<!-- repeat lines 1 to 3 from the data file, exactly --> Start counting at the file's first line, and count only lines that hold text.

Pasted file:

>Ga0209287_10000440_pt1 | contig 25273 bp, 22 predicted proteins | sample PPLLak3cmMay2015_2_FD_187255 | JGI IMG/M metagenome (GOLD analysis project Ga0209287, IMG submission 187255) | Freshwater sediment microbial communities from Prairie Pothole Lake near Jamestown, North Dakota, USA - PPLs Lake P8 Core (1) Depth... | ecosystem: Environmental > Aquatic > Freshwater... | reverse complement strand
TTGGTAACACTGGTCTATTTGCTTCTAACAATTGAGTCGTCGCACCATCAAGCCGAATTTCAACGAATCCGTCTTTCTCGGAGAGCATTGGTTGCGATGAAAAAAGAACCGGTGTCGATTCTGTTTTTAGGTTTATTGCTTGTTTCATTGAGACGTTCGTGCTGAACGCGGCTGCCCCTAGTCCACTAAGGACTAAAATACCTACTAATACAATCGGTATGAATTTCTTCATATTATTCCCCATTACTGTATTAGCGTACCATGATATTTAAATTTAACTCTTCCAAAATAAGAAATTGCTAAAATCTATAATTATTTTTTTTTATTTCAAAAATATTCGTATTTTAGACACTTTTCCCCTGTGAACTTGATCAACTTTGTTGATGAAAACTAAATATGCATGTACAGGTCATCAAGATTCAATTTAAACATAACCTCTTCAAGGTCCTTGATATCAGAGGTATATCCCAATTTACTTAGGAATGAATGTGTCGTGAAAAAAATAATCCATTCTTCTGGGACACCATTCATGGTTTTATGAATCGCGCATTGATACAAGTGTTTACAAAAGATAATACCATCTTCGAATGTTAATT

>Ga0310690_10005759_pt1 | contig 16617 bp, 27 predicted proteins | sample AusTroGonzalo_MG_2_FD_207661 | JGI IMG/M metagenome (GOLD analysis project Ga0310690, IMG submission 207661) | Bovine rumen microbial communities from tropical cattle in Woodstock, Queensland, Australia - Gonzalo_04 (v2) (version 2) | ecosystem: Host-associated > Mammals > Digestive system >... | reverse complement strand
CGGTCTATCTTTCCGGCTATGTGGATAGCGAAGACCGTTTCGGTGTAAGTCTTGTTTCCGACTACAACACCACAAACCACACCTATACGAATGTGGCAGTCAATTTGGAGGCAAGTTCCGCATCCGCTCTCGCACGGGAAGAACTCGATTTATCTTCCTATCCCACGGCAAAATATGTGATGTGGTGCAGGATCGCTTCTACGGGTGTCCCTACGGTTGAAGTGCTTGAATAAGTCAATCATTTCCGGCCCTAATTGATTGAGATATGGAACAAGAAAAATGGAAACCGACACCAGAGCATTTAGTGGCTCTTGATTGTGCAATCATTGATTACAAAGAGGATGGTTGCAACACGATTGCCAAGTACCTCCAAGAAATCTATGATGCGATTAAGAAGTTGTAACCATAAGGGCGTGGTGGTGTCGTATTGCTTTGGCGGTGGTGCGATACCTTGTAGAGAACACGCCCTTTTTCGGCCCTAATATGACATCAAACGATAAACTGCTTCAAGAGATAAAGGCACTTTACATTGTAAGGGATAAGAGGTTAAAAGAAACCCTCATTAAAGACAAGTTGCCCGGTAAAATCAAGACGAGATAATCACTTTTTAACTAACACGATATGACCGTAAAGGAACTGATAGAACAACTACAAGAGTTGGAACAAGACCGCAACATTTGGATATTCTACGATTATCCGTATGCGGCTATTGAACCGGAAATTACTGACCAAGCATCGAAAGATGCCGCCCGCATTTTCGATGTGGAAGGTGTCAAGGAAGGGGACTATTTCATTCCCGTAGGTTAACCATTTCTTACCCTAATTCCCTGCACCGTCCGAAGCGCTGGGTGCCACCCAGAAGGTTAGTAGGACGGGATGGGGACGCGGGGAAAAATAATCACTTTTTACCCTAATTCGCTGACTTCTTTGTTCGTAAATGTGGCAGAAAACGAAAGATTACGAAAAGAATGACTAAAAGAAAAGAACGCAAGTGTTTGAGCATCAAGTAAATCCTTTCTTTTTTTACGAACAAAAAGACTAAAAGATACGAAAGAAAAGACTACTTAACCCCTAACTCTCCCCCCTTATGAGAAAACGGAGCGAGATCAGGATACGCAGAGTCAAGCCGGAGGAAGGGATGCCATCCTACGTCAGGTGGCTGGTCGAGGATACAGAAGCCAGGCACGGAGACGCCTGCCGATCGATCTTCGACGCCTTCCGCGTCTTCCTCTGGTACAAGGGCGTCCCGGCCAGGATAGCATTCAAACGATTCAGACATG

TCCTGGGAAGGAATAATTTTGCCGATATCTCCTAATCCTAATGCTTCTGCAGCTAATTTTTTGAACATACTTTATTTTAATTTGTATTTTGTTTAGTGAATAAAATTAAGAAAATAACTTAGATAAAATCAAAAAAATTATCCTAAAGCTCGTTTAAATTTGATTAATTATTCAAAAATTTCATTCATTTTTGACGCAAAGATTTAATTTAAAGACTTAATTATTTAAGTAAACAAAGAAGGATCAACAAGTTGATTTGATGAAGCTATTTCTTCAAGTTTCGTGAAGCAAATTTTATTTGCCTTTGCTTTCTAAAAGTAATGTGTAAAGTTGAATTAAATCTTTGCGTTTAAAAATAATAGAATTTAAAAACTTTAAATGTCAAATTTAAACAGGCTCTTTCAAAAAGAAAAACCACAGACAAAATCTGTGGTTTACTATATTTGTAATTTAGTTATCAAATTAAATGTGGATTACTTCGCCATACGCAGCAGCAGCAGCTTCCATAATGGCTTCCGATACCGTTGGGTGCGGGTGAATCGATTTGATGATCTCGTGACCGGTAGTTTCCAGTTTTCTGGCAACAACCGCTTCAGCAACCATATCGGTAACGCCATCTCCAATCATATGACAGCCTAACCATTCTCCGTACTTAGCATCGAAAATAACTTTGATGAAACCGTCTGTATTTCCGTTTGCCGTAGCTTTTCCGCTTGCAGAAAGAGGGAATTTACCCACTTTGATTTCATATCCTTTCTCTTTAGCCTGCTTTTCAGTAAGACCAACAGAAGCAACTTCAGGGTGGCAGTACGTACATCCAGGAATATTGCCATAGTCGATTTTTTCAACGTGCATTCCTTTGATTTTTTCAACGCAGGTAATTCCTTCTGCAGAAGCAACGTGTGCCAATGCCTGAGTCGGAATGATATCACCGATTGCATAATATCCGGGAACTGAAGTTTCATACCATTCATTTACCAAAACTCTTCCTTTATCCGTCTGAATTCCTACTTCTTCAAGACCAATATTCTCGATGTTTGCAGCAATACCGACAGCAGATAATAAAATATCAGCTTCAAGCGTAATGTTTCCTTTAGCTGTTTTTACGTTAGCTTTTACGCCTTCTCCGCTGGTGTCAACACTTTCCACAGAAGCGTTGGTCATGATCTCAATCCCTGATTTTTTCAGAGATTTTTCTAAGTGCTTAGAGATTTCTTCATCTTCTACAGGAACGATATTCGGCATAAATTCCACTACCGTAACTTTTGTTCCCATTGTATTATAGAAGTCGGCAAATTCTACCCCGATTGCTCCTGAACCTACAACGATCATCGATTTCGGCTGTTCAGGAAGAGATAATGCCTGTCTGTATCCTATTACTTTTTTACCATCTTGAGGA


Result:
>Ga0209287_10000440_pt1 | contig 25273 bp, 22 predicted proteins | sample PPLLak3cmMay2015_2_FD_187255 | JGI IMG/M metagenome (GOLD analysis project Ga0209287, IMG submission 187255) | Freshwater sediment microbial communities from Prairie Pothole Lake near Jamestown, North Dakota, USA - PPLs Lake P8 Core (1) Depth... | ecosystem: Environmental > Aquatic > Freshwater... | reverse complement strand
TTGGTAACACTGGTCTATTTGCTTCTAACAATTGAGTCGTCGCACCATCAAGCCGAATTTCAACGAATCCGTCTTTCTCGGAGAGCATTGGTTGCGATGAAAAAAGAACCGGTGTCGATTCTGTTTTTAGGTTTATTGCTTGTTTCATTGAGACGTTCGTGCTGAACGCGGCTGCCCCTAGTCCACTAAGGACTAAAATACCTACTAATACAATCGGTATGAATTTCTTCATATTATTCCCCATTACTGTATTAGCGTACCATGATATTTAAATTTAACTCTTCCAAAATAAGAAATTGCTAAAATCTATAATTATTTTTTTTTATTTCAAAAATATTCGTATTTTAGACACTTTTCCCCTGTGAACTTGATCAACTTTGTTGATGAAAACTAAATATGCATGTACAGGTCATCAAGATTCAATTTAAACATAACCTCTTCAAGGTCCTTGATATCAGAGGTATATCCCAATTTACTTAGGAATGAATGTGTCGTGAAAAAAATAATCCATTCTTCTGGGACACCATTCATGGTTTTATGAATCGCGCATTGATACAAGTGTTTACAAAAGATAATACCATCTTCGAATGTTAATT

>Ga0310690_10005759_pt1 | contig 16617 bp, 27 predicted proteins | sample AusTroGonzalo_MG_2_FD_207661 | JGI IMG/M metagenome (GOLD analysis project Ga0310690, IMG submission 207661) | Bovine rumen microbial communities from tropical cattle in Woodstock, Queensland, Australia - Gonzalo_04 (v2) (version 2) | ecosystem: Host-associated > Mammals > Digestive system >... | reverse complement strand